under which mail carriers * check in on elderly clients, provide [access to] consultation, and [facilitate a means to] share information with family members.

    * any responsible organization that has regular, frequent (continuous?) access to the elderly ... cable and phone carriers immediately come to mind. In some countries the Post Office, govt. programs, etc.

    And including the Apple Watch in the package can greatly improve the quality of life -- and vastly:
    • improve the frequency of contact
    • improve the quality of monitoring and consultation
    • reduce the costs of the services


    Edit:  Since many people here are from the US -- this is a rather interesting site:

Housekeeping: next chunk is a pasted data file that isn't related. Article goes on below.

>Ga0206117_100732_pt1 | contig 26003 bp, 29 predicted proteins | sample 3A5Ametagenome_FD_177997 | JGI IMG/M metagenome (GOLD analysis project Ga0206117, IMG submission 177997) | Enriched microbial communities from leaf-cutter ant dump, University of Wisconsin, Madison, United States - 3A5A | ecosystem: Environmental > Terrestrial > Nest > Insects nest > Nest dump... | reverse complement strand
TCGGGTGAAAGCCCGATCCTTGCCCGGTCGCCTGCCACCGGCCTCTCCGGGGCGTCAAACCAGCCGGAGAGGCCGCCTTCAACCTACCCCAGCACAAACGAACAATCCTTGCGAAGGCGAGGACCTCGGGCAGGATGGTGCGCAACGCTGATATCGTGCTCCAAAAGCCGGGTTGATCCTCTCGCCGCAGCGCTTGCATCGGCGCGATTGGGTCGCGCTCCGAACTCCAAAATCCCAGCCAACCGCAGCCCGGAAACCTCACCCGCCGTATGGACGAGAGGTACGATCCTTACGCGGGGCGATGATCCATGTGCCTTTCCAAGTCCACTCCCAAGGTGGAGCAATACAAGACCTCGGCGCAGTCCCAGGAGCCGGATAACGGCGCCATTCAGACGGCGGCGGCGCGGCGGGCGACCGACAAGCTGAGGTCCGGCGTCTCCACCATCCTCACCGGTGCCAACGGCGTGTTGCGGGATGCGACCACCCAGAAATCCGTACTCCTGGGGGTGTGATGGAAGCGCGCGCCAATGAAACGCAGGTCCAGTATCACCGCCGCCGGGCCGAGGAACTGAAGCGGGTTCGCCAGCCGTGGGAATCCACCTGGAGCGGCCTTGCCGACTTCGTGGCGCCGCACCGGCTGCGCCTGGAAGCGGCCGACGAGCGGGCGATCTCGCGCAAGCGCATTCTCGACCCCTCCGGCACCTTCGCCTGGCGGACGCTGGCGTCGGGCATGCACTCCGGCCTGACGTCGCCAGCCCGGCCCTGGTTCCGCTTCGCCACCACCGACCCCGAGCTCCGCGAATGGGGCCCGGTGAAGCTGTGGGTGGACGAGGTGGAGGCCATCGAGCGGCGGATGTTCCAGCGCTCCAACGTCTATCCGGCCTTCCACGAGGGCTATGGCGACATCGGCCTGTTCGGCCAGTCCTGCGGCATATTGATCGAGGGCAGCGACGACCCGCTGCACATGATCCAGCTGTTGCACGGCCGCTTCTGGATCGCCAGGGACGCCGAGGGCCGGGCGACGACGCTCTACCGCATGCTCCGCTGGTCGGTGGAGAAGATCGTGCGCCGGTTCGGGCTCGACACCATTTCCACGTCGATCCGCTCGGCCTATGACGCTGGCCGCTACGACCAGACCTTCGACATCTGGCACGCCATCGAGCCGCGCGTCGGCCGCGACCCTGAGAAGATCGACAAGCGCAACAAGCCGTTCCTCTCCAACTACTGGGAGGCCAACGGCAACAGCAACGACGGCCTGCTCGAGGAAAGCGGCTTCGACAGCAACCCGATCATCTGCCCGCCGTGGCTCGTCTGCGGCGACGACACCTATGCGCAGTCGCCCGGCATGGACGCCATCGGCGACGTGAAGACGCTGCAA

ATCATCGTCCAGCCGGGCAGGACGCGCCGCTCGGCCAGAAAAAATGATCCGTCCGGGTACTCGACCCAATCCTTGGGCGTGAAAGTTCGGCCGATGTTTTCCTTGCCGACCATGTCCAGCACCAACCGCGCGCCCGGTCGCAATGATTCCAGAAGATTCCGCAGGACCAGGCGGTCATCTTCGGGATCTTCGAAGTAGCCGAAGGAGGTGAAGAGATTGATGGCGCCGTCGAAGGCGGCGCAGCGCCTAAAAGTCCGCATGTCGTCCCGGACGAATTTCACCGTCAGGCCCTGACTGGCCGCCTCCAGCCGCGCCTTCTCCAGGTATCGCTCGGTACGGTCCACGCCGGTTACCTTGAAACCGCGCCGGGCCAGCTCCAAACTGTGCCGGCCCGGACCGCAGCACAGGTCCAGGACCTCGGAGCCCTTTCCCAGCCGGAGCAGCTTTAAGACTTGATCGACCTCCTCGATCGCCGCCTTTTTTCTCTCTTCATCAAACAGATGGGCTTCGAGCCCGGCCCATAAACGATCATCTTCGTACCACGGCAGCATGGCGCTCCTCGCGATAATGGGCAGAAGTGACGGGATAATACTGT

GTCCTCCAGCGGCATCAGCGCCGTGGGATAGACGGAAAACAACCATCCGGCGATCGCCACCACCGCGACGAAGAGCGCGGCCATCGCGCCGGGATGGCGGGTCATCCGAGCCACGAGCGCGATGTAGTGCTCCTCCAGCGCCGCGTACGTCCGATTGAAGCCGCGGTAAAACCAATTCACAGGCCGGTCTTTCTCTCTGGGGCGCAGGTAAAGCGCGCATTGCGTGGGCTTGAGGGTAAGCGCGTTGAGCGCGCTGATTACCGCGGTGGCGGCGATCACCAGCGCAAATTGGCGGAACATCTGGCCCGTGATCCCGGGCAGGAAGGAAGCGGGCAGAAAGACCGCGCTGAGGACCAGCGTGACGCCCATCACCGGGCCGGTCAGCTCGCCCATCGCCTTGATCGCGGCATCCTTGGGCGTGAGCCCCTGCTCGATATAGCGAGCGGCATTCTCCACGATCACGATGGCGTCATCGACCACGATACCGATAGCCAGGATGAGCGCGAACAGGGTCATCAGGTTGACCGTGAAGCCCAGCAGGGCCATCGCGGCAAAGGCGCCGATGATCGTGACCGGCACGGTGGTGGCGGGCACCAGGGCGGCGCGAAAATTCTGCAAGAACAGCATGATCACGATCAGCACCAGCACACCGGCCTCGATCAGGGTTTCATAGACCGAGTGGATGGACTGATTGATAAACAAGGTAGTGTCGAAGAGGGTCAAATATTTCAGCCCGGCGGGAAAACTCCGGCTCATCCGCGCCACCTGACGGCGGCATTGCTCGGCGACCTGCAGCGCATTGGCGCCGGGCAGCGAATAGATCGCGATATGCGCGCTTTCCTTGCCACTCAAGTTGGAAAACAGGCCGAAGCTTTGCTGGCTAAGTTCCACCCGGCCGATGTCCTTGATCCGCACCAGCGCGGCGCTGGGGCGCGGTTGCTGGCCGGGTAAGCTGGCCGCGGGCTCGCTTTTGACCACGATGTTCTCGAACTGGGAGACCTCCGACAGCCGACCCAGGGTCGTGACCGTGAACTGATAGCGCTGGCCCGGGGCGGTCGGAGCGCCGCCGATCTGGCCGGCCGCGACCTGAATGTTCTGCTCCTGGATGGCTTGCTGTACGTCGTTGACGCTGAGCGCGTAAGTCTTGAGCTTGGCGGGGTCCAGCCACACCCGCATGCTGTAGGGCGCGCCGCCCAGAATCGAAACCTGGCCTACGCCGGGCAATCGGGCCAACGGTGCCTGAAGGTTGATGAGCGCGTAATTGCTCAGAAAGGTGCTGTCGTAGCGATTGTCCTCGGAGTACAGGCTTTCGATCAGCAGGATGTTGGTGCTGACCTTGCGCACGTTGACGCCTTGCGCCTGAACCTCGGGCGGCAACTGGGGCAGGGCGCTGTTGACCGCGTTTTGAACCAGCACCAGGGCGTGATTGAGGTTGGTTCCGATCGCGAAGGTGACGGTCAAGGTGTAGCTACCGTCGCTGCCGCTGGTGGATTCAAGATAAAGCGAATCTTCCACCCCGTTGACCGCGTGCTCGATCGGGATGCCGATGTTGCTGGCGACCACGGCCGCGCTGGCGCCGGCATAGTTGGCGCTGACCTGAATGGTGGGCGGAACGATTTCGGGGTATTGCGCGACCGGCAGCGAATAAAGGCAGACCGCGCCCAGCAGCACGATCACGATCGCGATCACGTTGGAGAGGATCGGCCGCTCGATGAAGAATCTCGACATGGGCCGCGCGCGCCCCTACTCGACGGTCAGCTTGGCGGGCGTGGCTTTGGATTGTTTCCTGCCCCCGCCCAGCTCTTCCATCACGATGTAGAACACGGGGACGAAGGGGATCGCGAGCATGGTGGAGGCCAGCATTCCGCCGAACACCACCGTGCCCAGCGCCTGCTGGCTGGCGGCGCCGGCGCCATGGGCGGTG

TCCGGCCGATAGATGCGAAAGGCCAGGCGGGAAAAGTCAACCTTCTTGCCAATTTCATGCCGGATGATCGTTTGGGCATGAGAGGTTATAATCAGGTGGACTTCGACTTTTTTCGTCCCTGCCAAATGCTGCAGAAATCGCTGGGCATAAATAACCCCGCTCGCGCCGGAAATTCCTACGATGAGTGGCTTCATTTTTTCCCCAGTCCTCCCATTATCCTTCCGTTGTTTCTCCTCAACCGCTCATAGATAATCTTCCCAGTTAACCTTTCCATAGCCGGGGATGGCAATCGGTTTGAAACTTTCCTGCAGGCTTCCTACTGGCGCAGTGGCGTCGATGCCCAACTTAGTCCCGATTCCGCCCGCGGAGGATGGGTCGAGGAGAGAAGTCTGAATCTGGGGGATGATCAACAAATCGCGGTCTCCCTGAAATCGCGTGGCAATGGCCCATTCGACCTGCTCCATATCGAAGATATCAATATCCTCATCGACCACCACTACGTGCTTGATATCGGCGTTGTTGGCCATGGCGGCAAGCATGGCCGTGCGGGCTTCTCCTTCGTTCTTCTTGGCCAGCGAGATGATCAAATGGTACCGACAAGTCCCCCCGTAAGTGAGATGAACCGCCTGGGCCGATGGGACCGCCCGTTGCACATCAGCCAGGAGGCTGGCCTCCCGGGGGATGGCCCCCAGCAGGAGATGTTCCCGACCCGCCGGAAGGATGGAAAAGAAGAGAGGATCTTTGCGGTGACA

http://www.census.gov/popclock/?intcmp=home_pop

    It's kind of fun to play with the interactive graphs.
     

    Since I regularly visit some seniors now, i already know of one group that is already taking advantage of this new business opportunity... SCAMMERS. These predators are all over seniors like leeches as soon as they figure out who lives in a house.
  • Reply 9 of 12
    mstone wrote: »
    There is a tremendous business opportunity for anyone * who will recognize i!.

     
    Seniors were the first to use wearables. "I've fallen and I can't get up."  

    Even earlier than that -- in the 1960s, my paternal grandmother had a hearing aid about the size of a transistor radio with earbud cords to each ear. She tucked that "radio" into her bustier.
    Are those monitor devices really hot selling items? Their simplicity seems a lot more practical than an iPad.